Ashttps://www.silvermanthompson.com/lawyer-attorney-1301140.html for the last 15 years I have seen just about every factual scenario possible when it comes to people charged with Driving Under the Influence of Alcohol. I have blogged many times about the fact that it has become increasingly difficult over the last 15 years to secure a “not guilty” finding in a DUI case. The laws have become much stricter with the introduction of the “Per Se” violation and the reduction of the legal limit for DUI for .10 to .08. So in an increasing number of cases, experienced attorneys need to recognize quickly whether or not a case is defensible or whether to focus on mitigation instead.
Most not guilty results in DUI cases these days come by attacking the stop and suppressing the evidence. Even that has become more difficult over the years as groups such as MADD have begun monitoring court rooms and applying other grass roots pressure to persuade judges to get “tougher” on DUI’s. I had a case today in Howard County that was both a rare first factual scenario for me and also a reflection of the increasing intolerance for drinking and driving in Maryland courts. Here are the facts:
My client is a 42 year old married man with two children. He has a good job and has never been in any kind of trouble in his life. One evening in March he went to a house party where he consumed 3 mixed drinks over a period of a couple hours. He then drank water for about an hour before driving home with his wife. Both he and his wife believed him to be “okay” to drive.
He was driving the speed limit, not weaving and obeying all traffic laws as he proceeded down Route 29. As he came upon his exit he saw that two police vehicles were on the side of the road along with a civilian vehicle just a few hundred yards prior to his exit. The police vehicles had their emergency lights illuminated. My client was in the right hand lane as he was about to exit. He slowed down and safely passed the vehicles and took his exit. One of the two police vehicles followed him and pulled him over.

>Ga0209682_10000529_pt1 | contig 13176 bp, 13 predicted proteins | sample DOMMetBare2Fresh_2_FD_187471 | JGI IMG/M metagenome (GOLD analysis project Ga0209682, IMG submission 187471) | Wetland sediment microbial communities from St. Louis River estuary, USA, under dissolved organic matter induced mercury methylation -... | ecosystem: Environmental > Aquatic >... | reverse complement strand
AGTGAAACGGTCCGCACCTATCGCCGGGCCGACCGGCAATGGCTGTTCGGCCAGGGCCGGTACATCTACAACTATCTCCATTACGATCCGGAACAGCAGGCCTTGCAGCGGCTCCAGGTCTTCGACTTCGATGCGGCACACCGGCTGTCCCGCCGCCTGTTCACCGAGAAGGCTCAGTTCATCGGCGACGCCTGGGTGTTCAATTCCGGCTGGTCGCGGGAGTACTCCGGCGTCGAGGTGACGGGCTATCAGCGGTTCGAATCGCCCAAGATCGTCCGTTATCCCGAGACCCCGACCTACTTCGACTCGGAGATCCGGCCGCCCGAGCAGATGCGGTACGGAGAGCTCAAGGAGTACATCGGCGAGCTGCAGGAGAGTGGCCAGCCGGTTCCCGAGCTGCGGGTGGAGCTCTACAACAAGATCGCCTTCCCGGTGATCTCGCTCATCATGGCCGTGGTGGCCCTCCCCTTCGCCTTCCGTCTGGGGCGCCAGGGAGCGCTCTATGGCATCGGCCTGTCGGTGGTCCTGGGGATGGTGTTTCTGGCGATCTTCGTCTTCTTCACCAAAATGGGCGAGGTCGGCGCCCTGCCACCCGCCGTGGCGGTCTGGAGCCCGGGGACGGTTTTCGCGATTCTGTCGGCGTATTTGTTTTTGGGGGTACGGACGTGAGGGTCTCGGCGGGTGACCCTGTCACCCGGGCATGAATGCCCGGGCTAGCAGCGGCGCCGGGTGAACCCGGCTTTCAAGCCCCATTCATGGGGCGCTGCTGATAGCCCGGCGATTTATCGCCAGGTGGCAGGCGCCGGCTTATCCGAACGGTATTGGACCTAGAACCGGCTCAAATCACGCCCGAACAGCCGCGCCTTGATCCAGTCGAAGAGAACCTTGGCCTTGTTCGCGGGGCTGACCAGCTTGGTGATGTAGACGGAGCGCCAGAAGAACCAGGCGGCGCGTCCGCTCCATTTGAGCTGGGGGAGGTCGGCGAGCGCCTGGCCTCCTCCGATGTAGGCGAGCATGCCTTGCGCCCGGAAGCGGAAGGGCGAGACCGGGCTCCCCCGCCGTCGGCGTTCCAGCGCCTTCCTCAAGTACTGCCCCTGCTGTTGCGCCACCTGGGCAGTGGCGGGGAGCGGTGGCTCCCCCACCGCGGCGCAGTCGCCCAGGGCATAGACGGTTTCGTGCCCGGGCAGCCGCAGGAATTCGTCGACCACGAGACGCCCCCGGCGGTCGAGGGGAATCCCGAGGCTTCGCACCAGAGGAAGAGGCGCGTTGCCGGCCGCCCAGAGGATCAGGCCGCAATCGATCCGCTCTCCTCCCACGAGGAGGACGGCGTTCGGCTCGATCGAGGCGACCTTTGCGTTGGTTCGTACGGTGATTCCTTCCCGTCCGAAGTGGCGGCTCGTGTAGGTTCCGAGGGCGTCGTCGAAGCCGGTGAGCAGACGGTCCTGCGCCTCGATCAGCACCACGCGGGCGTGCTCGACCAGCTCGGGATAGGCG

Until January of this year, this stop would have been an illegal one as my client would have violated no provision of the traffic code. Unfortunately for him, in January a new law was passed requiring vehicles who are passing police vehicles on the shoulder to move over to the next lane if it is not occupied by another car and they can otherwise safely do so. The reasons for this are obvious but few people know about this new law. My client advised me that he believed that on some level his was aware of the new law but chose not to move over because his exit was so close to the scene.
Once pulled over, he was polite and cooperative with the investigation. His performance on the field sobriety tests was not terrible but certainly constituted probable cause to arrest. He agreed tot the breath test and blew a .10 making him in violation of the “Per Se” section which says that anyone who drives with a BAC of .08 is “Per Se” under the influence of alcohol. This was certainly not the worst case in the world. Indeed not too many years ago, a man like this might have been told to “be careful” and let drive home. But not in the current statistic driven law enforcement era that we live in now where one DUI arrest is just as good as the next. On the other hand, there was obviously no real defense to this charge given the legitimate stop and the .10 Per Se result, so we quickly focused on mitigation.
We came to court with a great letter from his employer, a copy of his spotless driving record and a letter certifying that he had already completed an alcohol education program. That letter detailed the fact that he had been tested and found to not be a problem drinker. We then got a little lucky and drew an excellent judge and a very fair prosecutor. The result was that he not only received probation before judgment and therefore received no points on his license, but we were able to convince the court to make the probation unsupervised so he doesn’t have to report to an agent or perform any specific conditions. He paid a $100 fine and walked out of the courthouse. Given the nature of the case, this was as successful a result as could have been hoped for.
Unfortunately, some lawyers are either incapable of properly evaluating a DUI case or just choose to put on a “dog and pony show” for their clients rather than doing what is in their best interest. The rationale is that at least the client “goes down swinging” or see their lawyer really fight for them. All too often I have seen attorneys go to trial on cases where they had no chance of prevailing and their client’s are the ones that pay the price.
Ultimately, what matters is the result, not the process. A responsible attorney should pursue whatever course of action is likely to achieve the best result for their client. These seems pretty obvious but people would be amazed how often this simple concept is disregarded either due to incompetence or the desire of an attorney to be seen as a “fighter”.